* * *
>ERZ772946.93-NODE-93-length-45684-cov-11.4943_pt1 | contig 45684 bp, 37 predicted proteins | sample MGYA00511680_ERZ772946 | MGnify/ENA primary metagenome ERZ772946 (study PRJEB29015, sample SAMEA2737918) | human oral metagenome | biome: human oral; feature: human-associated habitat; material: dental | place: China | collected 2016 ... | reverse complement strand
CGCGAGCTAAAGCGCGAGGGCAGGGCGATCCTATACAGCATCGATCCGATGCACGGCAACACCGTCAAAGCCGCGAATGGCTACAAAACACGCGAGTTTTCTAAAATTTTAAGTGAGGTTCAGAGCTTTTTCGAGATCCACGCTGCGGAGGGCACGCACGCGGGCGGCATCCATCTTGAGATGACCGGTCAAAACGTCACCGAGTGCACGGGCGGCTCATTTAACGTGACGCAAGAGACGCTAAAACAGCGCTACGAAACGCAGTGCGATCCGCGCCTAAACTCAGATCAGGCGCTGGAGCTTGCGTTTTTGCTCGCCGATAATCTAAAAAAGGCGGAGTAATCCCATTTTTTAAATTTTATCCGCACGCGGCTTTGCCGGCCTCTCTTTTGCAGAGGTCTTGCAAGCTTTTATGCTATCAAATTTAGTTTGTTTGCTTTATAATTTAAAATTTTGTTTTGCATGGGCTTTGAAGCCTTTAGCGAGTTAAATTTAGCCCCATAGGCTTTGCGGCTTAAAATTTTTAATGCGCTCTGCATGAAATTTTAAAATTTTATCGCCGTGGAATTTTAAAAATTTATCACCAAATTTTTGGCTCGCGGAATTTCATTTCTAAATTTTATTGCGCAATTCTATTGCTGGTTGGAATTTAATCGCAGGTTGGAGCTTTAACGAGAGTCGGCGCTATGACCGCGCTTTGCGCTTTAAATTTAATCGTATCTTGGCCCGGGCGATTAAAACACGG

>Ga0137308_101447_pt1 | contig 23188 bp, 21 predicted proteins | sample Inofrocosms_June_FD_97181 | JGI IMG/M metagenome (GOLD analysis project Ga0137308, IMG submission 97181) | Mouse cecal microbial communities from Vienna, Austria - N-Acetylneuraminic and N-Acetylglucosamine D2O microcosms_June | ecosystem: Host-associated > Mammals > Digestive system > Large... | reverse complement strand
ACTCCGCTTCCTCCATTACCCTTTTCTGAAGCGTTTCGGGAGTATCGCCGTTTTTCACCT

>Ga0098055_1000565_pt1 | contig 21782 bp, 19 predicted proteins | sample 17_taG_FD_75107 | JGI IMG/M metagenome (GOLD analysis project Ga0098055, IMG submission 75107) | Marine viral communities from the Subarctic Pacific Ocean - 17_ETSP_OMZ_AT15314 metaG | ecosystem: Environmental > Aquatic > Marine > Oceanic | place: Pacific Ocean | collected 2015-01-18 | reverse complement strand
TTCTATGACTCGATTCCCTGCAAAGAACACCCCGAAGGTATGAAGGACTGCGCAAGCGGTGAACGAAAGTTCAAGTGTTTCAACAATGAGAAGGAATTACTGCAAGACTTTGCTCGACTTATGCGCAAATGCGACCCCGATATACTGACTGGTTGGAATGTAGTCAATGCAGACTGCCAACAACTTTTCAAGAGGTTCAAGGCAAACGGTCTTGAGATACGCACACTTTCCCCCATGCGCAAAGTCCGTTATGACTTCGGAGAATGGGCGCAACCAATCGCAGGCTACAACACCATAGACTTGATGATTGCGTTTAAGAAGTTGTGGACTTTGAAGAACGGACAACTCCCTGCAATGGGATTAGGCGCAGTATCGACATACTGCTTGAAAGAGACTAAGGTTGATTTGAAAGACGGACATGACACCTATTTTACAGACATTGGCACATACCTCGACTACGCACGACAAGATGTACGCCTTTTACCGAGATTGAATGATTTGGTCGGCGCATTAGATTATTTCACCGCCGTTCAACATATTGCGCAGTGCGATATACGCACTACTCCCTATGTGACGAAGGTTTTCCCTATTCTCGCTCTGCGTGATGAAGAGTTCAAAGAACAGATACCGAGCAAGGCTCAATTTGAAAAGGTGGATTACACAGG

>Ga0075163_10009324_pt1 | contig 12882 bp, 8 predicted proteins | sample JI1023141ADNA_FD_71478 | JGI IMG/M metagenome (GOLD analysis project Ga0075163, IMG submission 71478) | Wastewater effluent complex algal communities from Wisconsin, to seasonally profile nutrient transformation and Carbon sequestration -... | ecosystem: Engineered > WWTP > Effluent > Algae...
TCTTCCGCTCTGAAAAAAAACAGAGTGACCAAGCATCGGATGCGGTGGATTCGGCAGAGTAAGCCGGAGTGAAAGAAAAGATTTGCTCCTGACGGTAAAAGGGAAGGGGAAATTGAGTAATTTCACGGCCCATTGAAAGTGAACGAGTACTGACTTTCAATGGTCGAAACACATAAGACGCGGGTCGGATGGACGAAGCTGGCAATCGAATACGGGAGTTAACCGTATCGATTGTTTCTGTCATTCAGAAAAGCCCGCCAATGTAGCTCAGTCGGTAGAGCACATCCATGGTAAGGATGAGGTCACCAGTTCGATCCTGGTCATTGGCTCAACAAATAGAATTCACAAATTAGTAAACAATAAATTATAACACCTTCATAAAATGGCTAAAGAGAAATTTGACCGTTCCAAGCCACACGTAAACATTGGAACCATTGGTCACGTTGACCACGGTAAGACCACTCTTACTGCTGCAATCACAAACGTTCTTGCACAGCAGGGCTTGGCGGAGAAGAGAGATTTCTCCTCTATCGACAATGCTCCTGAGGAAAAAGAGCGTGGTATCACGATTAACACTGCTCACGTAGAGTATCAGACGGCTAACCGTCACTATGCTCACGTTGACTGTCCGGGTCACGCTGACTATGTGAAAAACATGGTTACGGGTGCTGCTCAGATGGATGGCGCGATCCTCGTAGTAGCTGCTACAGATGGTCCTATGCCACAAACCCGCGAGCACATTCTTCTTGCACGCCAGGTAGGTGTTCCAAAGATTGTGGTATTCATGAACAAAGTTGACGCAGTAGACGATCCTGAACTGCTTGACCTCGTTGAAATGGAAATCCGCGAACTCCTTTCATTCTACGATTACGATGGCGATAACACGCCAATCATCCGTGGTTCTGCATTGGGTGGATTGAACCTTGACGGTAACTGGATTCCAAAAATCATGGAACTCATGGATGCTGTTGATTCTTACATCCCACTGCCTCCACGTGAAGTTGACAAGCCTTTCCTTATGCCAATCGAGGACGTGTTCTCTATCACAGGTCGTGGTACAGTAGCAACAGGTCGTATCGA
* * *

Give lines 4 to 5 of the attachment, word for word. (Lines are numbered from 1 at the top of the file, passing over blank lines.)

ACTCCGCTTCCTCCATTACCCTTTTCTGAAGCGTTTCGGGAGTATCGCCGTTTTTCACCT

>Ga0098055_1000565_pt1 | contig 21782 bp, 19 predicted proteins | sample 17_taG_FD_75107 | JGI IMG/M metagenome (GOLD analysis project Ga0098055, IMG submission 75107) | Marine viral communities from the Subarctic Pacific Ocean - 17_ETSP_OMZ_AT15314 metaG | ecosystem: Environmental > Aquatic > Marine > Oceanic | place: Pacific Ocean | collected 2015-01-18 | reverse complement strand